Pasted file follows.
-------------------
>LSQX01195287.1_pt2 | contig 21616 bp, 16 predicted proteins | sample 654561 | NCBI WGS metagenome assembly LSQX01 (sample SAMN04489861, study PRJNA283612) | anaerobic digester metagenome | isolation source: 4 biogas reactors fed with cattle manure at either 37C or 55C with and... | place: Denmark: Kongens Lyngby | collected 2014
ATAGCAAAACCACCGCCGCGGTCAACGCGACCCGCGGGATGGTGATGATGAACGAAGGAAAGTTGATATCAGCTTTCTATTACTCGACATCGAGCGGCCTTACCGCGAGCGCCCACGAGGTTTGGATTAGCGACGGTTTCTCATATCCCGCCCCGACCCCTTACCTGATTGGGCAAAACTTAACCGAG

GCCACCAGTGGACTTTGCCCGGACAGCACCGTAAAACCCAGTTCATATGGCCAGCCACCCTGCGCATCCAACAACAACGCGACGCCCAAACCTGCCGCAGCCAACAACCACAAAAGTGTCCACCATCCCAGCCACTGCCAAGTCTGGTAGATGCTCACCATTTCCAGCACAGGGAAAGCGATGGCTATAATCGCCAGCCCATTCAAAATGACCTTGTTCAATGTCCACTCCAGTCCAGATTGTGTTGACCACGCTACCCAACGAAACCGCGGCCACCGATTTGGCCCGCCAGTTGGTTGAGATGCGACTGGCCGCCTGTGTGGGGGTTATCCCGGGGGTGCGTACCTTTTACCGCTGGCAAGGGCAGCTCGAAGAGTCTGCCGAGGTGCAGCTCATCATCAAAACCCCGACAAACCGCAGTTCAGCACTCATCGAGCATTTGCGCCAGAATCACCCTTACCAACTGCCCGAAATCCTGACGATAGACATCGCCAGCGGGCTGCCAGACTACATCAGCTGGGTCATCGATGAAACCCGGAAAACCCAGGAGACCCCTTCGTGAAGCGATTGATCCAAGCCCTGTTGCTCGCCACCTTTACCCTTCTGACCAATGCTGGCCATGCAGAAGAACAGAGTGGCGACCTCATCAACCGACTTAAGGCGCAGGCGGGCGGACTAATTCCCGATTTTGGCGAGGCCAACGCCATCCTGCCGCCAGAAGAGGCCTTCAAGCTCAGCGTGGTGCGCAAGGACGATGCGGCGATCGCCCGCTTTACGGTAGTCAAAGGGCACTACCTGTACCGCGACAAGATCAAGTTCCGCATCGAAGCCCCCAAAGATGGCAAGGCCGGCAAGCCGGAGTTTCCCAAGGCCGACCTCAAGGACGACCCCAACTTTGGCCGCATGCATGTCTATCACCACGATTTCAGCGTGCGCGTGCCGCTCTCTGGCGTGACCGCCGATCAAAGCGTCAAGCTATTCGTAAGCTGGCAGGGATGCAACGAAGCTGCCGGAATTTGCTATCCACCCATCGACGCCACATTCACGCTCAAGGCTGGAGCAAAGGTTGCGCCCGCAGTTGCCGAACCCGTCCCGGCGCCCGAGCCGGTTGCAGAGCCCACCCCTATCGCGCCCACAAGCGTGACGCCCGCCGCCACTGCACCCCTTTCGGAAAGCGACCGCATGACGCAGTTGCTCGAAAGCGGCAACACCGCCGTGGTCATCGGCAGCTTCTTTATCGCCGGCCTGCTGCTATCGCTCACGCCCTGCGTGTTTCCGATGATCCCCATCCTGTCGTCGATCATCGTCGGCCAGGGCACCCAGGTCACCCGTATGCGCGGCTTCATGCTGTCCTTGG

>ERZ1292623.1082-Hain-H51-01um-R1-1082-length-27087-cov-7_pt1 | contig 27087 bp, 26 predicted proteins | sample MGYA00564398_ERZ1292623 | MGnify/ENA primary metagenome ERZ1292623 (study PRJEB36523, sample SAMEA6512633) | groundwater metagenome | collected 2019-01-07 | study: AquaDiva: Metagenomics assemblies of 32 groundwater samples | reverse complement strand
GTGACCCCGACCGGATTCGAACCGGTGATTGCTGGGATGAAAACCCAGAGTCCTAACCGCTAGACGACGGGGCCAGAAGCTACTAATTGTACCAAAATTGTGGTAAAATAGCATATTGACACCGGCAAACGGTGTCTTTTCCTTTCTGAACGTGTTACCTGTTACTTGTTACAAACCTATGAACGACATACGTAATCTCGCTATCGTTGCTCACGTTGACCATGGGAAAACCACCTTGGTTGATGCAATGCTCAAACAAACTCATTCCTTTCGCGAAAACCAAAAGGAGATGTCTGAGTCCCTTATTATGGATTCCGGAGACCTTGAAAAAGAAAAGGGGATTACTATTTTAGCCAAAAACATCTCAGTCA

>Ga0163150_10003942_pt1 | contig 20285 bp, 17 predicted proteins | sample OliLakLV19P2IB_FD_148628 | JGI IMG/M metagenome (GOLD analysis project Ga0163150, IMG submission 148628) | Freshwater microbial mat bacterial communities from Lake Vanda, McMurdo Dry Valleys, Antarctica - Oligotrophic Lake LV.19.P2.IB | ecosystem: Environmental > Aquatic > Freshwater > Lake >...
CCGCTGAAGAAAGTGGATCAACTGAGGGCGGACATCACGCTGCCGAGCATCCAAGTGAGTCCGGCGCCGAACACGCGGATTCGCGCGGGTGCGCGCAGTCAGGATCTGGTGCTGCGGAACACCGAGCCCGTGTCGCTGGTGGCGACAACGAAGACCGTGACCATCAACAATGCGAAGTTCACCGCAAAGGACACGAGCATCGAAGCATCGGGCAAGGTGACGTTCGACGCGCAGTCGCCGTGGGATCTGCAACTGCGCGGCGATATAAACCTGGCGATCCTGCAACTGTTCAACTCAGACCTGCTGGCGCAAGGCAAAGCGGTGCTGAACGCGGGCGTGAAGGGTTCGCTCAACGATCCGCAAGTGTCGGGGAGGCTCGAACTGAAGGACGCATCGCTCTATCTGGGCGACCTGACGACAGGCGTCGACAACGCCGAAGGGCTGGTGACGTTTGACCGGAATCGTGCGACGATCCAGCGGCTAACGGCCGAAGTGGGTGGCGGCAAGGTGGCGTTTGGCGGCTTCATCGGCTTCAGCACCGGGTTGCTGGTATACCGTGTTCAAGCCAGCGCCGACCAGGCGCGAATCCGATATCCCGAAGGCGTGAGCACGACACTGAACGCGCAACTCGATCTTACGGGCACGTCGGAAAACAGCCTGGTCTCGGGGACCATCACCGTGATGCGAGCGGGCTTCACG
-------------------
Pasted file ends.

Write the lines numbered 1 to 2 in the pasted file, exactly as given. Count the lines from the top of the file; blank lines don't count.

>LSQX01195287.1_pt2 | contig 21616 bp, 16 predicted proteins | sample 654561 | NCBI WGS metagenome assembly LSQX01 (sample SAMN04489861, study PRJNA283612) | anaerobic digester metagenome | isolation source: 4 biogas reactors fed with cattle manure at either 37C or 55C with and... | place: Denmark: Kongens Lyngby | collected 2014
ATAGCAAAACCACCGCCGCGGTCAACGCGACCCGCGGGATGGTGATGATGAACGAAGGAAAGTTGATATCAGCTTTCTATTACTCGACATCGAGCGGCCTTACCGCGAGCGCCCACGAGGTTTGGATTAGCGACGGTTTCTCATATCCCGCCCCGACCCCTTACCTGATTGGGCAAAACTTAACCGAG